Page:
Community initiative or commercial enterprise? How a planter box-slash-chair is trying to revolutionise berms around Auckland.
On the corner of Ariki Street and Crummer Road in Grey Lynn is a cafe called Crumb. It’s a good cafe, but that’s by-the-by. It’s the berm next to Crumb that’s controversial; it’s at the centre of a dispute between Auckland Council, Auckland Transport (AT), the Waitematā local board, and the cafe itself.
On top of the berm is a structure of seats that double as planter boxes. They were built in January to encourage pollination and to allow people to sit down. To Crumb and its customers, the berm structure – which is left out overnight – brings lavender, bees, and respite. But to AT, which owns the berm, it’s a commercial enterprise that sets a dangerous precedent for berm use.
In February, someone made a complaint to Auckland Council about the planter box seats. The council (which operates separately from AT) doesn’t own the berm but it does enforce its rules. It knows furniture is not in the berm description and it will not be swayed by delicious coffees.
Miles Harty, one of Crumb’s owners, remembers an early visit from a council staff member as pleasant. He was a street vending inspector and simply confirmed to Harty the area that was licensed, which didn’t include the berm. Crumb is a small cafe, with all its seating outdoors. It has a permit for the footpath outside, so long as there’s space for prams to get past. Usually, bean bags are distributed alongside traditional furniture; they’re easy to move on and off the street.
But the complaint moved up a level when Harty pointed out that actually, he’d like to keep the planter box seats on the berm, arguing that although use of the berm could be considered commercial activity, the seats’ contribution to the community was worth permitting.
He’s not just saying that because – plot twist – the berm furniture was built by a member of the Waitematā local board, TOP candidate Adriana Christie.
In 2017, target outcomes set for the Waitematā local board included the development of community spaces and enhancement of the natural environment. The berm furniture, which is built to house plants that attract pollinating animals, is something Christie feels is strongly in line with these values.
“The seats are loved by everyone on the street,” said Christie. “Even when Crumb closes down at night people are still using it. They’re sitting out there and having hot chocolates and stuff.”
“Crumb’s had a really hard time with council,” she said. “They just don’t let them do things.”
Last week, times with council got rock-hard. Isaac McFarlane, a Crumb staff member, remembers two council staff members turning up.
“They specifically asked for the owner and then they said something to the effect of ‘it looks like you got a lot of stuff out here that’s gonna be more than you’re permitted to have, and anything over the permits will have to be confiscated’,” he recalled.
McFarlane then asked them for evidence they’d been sent by the council to do so. “They started searching their phones for any email or document about that and obviously had nothing.”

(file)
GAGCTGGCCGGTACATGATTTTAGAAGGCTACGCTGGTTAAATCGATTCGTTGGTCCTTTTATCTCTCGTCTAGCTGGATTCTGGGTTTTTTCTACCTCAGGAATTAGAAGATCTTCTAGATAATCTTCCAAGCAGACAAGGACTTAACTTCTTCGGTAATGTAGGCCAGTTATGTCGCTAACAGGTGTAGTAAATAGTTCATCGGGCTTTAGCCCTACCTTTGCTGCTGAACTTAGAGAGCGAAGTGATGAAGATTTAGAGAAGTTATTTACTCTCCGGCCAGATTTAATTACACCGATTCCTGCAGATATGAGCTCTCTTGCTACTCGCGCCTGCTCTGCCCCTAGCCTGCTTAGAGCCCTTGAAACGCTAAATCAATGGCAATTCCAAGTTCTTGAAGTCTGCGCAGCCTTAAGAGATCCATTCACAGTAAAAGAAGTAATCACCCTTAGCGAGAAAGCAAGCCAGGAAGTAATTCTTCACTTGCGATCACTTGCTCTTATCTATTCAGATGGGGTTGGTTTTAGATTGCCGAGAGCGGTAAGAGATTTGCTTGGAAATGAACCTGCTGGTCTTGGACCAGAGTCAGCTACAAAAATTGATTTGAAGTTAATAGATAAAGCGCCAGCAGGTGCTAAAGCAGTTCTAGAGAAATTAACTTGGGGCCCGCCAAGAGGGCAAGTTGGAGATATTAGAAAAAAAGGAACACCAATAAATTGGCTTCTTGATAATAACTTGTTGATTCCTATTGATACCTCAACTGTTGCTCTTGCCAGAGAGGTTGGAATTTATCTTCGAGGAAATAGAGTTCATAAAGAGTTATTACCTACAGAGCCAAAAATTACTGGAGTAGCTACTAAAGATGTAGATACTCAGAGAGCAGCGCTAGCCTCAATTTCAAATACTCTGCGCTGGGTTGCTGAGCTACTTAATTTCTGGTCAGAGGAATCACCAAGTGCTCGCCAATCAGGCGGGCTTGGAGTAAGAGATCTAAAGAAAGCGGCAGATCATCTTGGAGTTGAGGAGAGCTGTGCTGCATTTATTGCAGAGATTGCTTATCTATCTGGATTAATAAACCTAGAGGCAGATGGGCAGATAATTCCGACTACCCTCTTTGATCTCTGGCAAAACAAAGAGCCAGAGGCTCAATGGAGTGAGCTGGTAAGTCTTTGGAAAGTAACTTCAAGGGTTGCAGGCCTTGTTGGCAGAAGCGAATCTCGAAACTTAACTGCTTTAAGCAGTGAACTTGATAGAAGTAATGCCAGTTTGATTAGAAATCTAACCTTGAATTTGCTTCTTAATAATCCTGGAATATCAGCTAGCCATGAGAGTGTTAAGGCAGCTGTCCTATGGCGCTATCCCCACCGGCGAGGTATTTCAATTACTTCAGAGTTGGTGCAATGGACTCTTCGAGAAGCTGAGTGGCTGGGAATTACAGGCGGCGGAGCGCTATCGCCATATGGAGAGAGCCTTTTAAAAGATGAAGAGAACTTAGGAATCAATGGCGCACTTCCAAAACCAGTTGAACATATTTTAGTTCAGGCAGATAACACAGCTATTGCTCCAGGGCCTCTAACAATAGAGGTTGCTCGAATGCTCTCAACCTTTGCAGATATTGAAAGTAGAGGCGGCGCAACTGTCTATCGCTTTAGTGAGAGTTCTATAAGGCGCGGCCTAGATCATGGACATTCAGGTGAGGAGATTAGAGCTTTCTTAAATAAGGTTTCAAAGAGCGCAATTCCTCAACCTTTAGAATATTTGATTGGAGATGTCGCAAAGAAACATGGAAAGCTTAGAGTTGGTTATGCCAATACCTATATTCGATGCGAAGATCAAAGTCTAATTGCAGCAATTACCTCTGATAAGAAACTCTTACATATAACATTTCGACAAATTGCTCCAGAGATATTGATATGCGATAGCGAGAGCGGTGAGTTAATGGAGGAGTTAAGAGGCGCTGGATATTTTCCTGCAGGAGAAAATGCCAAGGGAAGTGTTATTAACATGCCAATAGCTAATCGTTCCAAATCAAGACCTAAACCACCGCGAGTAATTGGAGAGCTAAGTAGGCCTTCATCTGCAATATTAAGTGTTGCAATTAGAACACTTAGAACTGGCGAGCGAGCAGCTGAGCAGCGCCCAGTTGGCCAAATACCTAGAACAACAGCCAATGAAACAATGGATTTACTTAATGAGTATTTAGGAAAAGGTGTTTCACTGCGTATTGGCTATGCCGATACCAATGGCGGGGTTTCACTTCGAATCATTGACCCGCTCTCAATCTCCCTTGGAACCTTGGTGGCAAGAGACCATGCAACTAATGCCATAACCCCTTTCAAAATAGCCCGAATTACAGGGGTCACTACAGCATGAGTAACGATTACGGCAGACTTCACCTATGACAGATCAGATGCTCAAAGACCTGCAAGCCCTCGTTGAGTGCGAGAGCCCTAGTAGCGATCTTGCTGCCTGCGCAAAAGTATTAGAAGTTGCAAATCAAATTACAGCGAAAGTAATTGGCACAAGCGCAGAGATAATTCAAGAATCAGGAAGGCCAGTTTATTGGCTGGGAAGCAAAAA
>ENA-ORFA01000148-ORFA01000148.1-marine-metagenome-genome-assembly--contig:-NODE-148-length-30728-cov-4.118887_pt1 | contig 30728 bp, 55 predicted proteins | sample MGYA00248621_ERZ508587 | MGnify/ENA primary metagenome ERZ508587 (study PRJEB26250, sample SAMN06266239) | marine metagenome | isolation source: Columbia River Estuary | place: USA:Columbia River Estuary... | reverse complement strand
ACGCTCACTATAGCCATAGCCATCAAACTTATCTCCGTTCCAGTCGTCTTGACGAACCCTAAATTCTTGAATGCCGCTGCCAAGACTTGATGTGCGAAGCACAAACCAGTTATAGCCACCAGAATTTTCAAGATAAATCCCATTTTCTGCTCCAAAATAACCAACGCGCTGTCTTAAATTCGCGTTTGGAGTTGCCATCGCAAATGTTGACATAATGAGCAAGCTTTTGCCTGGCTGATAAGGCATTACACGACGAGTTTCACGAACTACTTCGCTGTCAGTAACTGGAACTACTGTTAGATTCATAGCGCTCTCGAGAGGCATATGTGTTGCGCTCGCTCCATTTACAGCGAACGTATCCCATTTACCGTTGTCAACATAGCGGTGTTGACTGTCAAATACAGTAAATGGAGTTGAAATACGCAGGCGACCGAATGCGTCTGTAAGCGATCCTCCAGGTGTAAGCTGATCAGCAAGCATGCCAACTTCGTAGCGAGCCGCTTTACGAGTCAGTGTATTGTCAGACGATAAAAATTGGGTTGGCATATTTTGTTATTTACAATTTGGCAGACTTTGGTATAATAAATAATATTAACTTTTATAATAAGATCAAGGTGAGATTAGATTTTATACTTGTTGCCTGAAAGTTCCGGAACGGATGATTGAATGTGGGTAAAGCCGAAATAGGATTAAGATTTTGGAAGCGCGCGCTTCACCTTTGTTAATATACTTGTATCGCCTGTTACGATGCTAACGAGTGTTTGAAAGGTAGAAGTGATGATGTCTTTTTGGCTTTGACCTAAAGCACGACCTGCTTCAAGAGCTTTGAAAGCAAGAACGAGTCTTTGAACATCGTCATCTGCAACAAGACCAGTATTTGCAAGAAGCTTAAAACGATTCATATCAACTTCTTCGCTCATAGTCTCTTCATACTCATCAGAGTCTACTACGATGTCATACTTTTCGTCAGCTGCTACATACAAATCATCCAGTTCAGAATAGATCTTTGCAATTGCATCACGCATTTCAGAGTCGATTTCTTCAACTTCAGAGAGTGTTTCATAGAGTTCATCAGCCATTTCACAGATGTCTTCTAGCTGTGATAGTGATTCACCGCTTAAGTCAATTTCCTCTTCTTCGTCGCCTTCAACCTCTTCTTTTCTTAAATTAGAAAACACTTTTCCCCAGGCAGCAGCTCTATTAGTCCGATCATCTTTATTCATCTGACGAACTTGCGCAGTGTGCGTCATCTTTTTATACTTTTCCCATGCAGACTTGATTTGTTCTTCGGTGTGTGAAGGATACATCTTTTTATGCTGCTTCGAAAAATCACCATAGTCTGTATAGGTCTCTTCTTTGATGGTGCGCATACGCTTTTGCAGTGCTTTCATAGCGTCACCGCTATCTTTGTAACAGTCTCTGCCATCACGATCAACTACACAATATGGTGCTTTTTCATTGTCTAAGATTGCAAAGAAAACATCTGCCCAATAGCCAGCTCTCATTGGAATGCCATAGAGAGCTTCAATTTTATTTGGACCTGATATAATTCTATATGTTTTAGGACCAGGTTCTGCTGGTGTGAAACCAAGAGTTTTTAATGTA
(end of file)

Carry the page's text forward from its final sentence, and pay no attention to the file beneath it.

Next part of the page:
After around half an hour Harty turned up to explain the ongoing situation, and they left.
Max Wilde, team manager of compliance response at Auckland Council, said the council officers McFarlane encountered had not been sent to seize the berm furniture. “The council officers you are asking about visited the cafe not to remove anything, but to speak with the business’s staff,” he said. “We have visited on several occasions to talk about how the cafe can meet its obligations and we intend to continue to do so because we think the situation can be resolved to everyone’s benefit.”
According to Wilde, although AT issues berm licences, the council is its delegated authority for enforcing the rules. “The public safety and nuisance bylaw can be enforced by both arms of the council, and applies to quite a wide range of things, including leaving furniture and other property on public land without permission,” he said. He added it was great to see local businesses doing well.
AT owns Auckland’s berms so that both traffic and pedestrians can move safely. Residents are currently not permitted to plant on berms, although guerilla planting of nettles and herbs on another Crummer Road berm has survived unbothered by council, according to Christie.
Yesterday, a meeting between Crumb and the council included a suggestion the berm be concreted over so it becomes a street vending issue rather than a berm issue. Harty was surprised by this and asked if he could pay someone to concrete the berm. The council said no.
Another local board representative, Graeme Gunthorp, and Harty pushed at the meeting for the berm furniture to be considered a guinea pig for future berm developments. Or, in Christie’s words, “guerilla tactical urbanism”, similar to the Crummer Road berm.
Ultimately, it was decided to edit Crumb’s license to allow more seating off the berm, and overnight. “We’re keeping our trading licence the same, and all they said was we just needed to move our [berm furniture] from where they are to where the other seats are,” said Harty. The council would then add to Crumb’s licence that the furniture be allowed to stay out overnight.
Christie said that AT had finally picked up on the case, and this week Harty will apply for a land encroachment license from AT, which would permit the cafe’s use of the berm. “We’ve basically been given a deadline on these seats being there, but we’ve also been given a way out,” said Harty. “Same but different.”
A representative from AT is yet to attend any meetings, but Christie and Harty are hopeful that Crumb will soon be allowed to pollinate and caffeinate on the berm.